The AWARD project (All Weather Autonomous Real logistics operations and Demonstrations) will run for three years as part of the Horizon 2020 European initiative, and set out to develop new technologies for autonomous driving and fleet management for logistics vehicles.
These vehicles will be able to be used at any time, even in poor weather conditions (snow, rain, fog), thereby optimising their use. Different kinds of vehicles operating in a range of scenarios will be researched: forklifts in warehouses, hub-to-hub shuttles on the open road, luggage dispatch in airports, container transfers in ports... to name but a few.
If the technical proof of concept works, and the solutions are then used in real-world applications, we can expect to see the following outcomes:
- 24/7 productivity, availability, and flexibility
- Optimised processes, lower operating costs, and enhanced profitability
- Minimised human error
- Working conditions transitioning to new and/or office jobs
- A solution for the labour shortage
- Faster processes (and delivery) with less risk of error and failure
- The ability to keep working in all weather conditions
- Enhanced transport efficiency
- Lower greenhouse gas emissions
- Enhanced road safety
- Greater interest in, and fascination with, autonomous driving
Cerema is closely involved in the project, with a role to play in a number of phases.
Identifying stakeholder needs
AWARD aims to develop systems for the “operation and demonstration of real autonomous logistics in all weather conditions”. We are currently researching stakeholder expectations of autonomous logistics, by analysing the results of a survey conducted a few months ago. Indeed, autonomous logistics systems are relevant to a wide range of stakeholders, such as operators and current and future fleet managers, teleoperators, maintenance staff, vehicle manufacturers, and many more besides.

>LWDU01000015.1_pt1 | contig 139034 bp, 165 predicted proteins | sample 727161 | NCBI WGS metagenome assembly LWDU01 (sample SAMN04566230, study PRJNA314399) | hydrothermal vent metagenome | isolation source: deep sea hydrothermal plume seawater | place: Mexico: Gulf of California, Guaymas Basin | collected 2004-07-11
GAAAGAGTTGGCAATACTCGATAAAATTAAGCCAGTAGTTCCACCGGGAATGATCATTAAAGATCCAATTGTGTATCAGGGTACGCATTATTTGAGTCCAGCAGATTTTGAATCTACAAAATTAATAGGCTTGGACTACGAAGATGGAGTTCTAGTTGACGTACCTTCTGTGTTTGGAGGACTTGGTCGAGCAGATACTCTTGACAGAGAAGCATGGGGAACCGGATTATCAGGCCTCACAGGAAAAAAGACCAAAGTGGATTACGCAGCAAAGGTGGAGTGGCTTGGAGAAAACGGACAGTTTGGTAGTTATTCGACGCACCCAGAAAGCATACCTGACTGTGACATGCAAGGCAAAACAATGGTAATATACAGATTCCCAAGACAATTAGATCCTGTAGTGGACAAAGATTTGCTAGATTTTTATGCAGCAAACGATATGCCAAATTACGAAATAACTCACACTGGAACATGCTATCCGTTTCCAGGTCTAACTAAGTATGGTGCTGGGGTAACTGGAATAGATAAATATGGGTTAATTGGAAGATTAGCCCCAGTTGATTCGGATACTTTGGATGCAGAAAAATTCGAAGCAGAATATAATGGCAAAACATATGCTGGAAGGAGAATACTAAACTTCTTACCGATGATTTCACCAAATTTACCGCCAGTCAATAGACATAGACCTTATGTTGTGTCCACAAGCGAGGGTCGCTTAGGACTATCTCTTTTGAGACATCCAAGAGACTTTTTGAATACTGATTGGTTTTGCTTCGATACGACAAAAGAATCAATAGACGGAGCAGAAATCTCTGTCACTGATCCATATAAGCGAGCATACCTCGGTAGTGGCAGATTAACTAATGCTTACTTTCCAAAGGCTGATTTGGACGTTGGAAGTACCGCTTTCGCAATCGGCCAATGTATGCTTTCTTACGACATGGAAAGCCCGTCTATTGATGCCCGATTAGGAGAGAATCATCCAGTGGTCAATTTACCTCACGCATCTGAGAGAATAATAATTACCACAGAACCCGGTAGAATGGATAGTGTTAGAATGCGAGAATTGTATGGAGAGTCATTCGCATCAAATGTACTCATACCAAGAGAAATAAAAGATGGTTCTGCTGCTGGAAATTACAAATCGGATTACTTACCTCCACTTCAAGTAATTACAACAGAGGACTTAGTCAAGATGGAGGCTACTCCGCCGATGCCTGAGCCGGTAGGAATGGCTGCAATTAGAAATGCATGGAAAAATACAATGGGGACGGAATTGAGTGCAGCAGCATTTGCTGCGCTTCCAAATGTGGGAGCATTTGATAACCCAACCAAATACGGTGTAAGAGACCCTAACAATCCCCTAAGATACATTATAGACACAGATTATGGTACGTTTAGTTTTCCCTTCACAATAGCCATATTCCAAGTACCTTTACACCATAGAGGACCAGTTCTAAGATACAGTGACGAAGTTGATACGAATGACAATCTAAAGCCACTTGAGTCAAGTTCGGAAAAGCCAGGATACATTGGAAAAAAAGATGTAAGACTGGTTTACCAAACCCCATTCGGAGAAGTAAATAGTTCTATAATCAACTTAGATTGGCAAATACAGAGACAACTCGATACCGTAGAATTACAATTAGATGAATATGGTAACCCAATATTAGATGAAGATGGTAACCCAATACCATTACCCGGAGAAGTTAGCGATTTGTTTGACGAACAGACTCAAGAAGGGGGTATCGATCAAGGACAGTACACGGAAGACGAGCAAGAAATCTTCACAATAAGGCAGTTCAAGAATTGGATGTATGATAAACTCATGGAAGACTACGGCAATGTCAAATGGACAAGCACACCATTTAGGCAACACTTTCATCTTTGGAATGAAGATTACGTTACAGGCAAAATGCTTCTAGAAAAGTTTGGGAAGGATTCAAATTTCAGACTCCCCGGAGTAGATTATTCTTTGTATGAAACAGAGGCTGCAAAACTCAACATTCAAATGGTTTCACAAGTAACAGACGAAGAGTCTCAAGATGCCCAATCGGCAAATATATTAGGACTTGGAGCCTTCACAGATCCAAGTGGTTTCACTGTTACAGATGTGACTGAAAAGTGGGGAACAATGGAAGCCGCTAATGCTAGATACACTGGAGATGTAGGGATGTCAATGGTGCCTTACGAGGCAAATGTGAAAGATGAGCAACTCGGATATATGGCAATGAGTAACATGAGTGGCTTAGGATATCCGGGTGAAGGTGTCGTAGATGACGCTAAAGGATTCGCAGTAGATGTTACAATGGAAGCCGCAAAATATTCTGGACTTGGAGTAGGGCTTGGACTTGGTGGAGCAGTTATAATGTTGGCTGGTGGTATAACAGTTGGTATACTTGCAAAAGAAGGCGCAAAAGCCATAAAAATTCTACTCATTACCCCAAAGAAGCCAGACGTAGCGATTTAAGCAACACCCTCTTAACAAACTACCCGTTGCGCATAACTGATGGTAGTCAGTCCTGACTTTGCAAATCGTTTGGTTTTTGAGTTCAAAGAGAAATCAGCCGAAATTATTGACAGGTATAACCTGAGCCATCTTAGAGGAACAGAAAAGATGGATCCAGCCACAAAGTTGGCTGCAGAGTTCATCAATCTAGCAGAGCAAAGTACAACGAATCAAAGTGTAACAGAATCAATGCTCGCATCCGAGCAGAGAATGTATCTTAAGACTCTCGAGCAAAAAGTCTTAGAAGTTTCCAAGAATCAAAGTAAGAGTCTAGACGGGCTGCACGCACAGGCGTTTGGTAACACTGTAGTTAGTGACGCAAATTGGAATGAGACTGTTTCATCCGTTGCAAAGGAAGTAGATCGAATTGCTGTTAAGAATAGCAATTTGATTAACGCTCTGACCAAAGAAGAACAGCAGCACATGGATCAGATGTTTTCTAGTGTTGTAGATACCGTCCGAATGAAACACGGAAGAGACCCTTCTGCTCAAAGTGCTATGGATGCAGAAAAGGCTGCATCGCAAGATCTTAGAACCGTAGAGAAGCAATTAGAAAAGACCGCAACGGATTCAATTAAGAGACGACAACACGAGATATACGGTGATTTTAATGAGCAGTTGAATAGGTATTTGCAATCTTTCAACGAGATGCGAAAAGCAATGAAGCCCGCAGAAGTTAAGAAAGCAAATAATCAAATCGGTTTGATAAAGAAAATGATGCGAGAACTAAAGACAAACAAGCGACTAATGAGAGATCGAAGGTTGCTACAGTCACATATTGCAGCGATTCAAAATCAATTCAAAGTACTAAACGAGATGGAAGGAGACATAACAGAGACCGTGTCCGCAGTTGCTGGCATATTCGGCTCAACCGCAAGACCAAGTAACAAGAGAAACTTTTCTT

The aim of the survey was to obtain detailed information about these various factors, and understand them in order to assess the acceptance of autonomous systems. With this in mind, we sought out to assess the needs and concerns of every single stakeholder. To that end, we proposed four case studies on different kinds of facilities: in warehouses, hub-to-hub on public roads, in ports, and in airports.
Developing technologies for autonomous vehicles in poor weather conditions
After analysing feedback from surveyed stakeholders with input from other partners, Cerema helped to define in which weather conditions the sensors should be tested, as well as the architecture needed to process data obtained from the project, in line with the needs that were expressed.
In June 2021, we welcomed project partners to the Cerema facility in Clermont-Ferrand, home to our PAVIN platform and some of the ITS research team that works on intelligent transport systems, and sensors for autonomous vehicles in particular.
The PAVIN platform enables us to recreate different weather conditions like fog and rain at different intensities (the droplets can be configured to different sizes and densities), in day or night, to test the sensors.
We conducted foul weather sensor tests to assess the effectiveness of 35 sensors using different technological solutions (LWIR thermal camera, radar, Lidar), with a person, vehicle, or obstacle present on the carriageway.
In the third phase of the project, we will conduct other road tests in different weather conditions in parallel, but in less controlled weather conditions.
The results of these tests conducted over a one month time period will be analysed by a range of partners, with support from Cerema.
Defining the regulatory framework for the safe deployment of autonomous heavy goods vehicles
Cerema will also be involved in phase 7, which focuses on regulations and the business model for rolling out autonomous heavy goods and utility vehicles in logistics. Recommendations will be made on standardising regulations and certifications on a European level, in an effort to ensure the economic viability and safety of autonomous transport systems
We will also help disseminate the results in professional and institutional circles.
This project has received funding from the European Union’s Horizon 2020 research and innovation programme under grant agreement No 101006817.
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